There are a plethora of other pricing charts I could have grabbed to make your jaw drop, above are just a few.  The currency forward swaps above right is a really scary one.  The FX market is the most liquid market in the world; I forget the exact number from the last BIS survey, but it’s something like $3 trillion USD a day that gets traded in the FX market. Of all the currencies Euro is by far the most liquid.  If you look at the above forward swaps the 1M to 3M Euro swap, both normally extremely liquid tenors, is quoted at almost 10 pips wide.  That’s probably around 20X it’s normal spread; and who knows if the price above is even real!  Ever since this credit crisis has started dealers have been playing hot potato with forward exposure in the FX markets, they don’t want to sit on the risk like the good old days, they want to get out of it as quickly as possible.  The last few days the potato has been just too hot, sometimes there was just no price in the market to be quoted.

BK IIIBack to the power of rumors and media headlines…  On Thursday morning a story hit the feeds about a BNY Mellon fund having exposure to Lehman debt.  That’s all it took, "Lehman" and "BNY Mellon" in the same headline sent BNY Mellon stock tumbling in a freefall.  This is one of the largest custodians and asset managers in the world.  One headline about about one BNY Mellon fund.  It turned out that the exposure was associated with a specialized money-market-like fund that formed only a miniscule percentage of BNY’s asset base, and shortly after (as you can see left) BK was back right where it started.  A similar chain of events befell State Street (plot below) on the same day shortly after BNY tumbled.  I can’t quite recall the exact headline, no doubt something associated with Lehman, STTMerrill or toxic debt, but in a matter of minutes the largest custodian bank in the world had its value cut in half.  When the markets opened on Thursday State Street was worth around $29.35 billion; at 10:00am States Street had had its market capitalization chopped to $12.54 billion; then by the time the markets closed on Thursday and the powers that be had had time to determine a realistic valuation for the company it had regained the majority of its value to close at $25.47 billion.  One of these two could have easily been shopping itself around under the protection of bankruptcy this weekend if their stock prices didn’t revert quickly…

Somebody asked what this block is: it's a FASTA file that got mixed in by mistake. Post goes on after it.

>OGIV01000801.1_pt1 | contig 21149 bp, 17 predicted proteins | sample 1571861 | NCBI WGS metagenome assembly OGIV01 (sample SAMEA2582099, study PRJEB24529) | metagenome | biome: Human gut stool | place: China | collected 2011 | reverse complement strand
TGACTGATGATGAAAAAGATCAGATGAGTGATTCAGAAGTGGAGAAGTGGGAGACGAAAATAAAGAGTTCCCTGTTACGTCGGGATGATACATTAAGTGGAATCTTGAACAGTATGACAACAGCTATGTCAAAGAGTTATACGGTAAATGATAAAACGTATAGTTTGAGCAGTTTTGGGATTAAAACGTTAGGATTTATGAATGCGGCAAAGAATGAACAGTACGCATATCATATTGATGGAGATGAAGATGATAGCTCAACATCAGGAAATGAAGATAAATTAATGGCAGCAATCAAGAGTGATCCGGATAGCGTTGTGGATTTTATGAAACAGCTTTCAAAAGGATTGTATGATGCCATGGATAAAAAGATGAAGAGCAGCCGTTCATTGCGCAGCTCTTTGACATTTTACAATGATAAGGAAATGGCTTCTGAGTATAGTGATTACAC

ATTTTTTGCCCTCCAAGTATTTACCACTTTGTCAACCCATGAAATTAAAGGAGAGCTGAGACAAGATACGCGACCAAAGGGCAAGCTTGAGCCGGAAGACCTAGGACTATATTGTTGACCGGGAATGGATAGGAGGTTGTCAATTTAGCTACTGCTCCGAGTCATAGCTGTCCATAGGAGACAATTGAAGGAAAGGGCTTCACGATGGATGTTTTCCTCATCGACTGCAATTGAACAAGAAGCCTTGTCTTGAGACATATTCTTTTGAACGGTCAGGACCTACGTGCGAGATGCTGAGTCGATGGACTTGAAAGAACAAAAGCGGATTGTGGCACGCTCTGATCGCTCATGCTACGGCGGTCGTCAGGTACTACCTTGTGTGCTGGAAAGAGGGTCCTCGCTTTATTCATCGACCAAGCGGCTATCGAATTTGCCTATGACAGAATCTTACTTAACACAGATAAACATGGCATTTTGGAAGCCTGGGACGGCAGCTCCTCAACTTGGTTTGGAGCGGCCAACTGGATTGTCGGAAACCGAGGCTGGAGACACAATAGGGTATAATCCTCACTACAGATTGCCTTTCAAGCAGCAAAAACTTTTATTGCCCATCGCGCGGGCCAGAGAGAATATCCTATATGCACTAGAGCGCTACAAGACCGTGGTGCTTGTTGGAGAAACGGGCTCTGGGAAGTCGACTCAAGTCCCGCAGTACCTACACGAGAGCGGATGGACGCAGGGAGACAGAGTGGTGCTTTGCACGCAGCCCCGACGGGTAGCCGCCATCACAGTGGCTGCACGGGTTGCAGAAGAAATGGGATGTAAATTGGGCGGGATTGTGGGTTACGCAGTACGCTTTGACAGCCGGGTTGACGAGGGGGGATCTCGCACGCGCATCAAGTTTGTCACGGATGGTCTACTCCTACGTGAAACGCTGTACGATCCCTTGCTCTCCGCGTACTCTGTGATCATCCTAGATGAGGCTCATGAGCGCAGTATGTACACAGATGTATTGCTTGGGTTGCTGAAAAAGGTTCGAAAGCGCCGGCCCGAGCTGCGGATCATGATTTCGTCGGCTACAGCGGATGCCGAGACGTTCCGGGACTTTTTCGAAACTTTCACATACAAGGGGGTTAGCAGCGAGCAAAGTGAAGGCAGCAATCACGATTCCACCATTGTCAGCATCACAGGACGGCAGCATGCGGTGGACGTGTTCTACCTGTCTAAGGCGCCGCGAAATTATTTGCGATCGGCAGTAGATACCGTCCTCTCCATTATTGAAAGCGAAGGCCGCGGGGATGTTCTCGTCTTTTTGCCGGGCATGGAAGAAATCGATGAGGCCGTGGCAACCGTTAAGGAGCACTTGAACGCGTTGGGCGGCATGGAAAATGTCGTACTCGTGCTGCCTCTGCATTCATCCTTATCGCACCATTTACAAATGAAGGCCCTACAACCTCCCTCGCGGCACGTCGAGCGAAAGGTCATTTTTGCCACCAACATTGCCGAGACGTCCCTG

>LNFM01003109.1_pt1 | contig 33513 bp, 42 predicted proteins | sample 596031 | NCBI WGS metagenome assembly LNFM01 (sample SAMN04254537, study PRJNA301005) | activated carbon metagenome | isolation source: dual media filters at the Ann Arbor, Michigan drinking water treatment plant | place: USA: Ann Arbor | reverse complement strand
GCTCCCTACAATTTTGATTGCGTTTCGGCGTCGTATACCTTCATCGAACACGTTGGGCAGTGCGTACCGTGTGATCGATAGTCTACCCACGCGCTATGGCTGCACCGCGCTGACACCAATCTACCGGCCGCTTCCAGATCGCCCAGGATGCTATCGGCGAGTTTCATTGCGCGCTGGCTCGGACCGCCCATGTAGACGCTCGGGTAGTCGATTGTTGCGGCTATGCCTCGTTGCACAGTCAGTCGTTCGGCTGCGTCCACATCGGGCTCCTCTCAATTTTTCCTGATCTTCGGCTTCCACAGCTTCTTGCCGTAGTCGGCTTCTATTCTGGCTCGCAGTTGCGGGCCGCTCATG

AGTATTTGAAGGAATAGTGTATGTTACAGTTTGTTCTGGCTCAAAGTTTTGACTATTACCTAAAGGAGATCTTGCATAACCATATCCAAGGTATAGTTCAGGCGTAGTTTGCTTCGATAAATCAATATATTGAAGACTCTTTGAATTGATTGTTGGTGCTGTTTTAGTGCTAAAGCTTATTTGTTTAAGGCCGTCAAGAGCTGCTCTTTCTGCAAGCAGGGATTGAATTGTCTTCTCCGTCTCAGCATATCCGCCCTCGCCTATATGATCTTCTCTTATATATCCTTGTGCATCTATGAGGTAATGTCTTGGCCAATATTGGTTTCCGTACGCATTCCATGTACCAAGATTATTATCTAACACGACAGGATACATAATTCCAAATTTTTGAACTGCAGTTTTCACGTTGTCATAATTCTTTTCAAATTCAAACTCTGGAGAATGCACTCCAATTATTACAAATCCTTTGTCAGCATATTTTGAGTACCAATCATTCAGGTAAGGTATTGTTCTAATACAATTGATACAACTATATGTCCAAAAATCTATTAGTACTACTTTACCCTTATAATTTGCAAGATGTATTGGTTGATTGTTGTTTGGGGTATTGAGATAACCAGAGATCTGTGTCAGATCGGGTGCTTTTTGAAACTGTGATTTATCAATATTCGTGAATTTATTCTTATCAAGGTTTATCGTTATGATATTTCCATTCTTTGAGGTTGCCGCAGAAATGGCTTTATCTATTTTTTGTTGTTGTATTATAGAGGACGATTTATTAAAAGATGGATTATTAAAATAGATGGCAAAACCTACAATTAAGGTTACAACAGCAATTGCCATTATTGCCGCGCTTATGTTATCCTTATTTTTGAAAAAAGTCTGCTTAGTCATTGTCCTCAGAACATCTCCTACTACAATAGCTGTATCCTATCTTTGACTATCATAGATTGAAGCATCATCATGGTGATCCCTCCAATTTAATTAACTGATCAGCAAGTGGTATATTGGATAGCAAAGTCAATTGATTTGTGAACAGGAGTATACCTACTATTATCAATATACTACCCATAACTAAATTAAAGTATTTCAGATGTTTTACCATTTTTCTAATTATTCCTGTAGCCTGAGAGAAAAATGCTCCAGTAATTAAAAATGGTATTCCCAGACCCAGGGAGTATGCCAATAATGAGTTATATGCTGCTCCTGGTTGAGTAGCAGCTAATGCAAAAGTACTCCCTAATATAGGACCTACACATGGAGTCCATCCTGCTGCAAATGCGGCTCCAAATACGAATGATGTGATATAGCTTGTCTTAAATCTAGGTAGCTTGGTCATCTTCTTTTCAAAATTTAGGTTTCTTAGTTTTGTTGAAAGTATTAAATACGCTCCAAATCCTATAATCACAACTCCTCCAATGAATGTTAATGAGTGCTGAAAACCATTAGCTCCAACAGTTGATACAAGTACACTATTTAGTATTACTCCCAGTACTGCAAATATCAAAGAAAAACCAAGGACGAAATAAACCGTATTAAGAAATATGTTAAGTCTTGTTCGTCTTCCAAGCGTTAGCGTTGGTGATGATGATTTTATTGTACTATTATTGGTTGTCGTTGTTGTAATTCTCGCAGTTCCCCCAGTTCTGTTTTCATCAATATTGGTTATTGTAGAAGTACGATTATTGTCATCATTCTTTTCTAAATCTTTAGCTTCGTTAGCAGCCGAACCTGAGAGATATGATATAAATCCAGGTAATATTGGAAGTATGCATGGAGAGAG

Psychotic, irrational, nonsensical, they’re some words that could be used to describe the behavior of the global financial markets over the past week and a half.  A lot of people are left wondering if it’s over.  On Friday the Fed stepped in to bail out AIG, sending a clear message to the world that the United States government would do everything in its power to prevent a global financial meltdown.  The markets took it well, sending every major global financial index soaring along with a massive application of risk placement across strategies like currency carry trades.  Greed had overtaken fear once again.  But is it really over?  Can we get back to ‘normal’ liquidity and reasonable spreads?  Personally I’ll still be a little worried until the CDS spreads (below) for behemoths like Morgan Stanley and Goldman Sachs get back down to semi-reasonable 200-300 levels; until then I think a lot of people are still going to be edgy.  Another poignant chart is the TED spread pictured below the CDS graph, I don’t need to say much about this one…

American broker CDS spreads.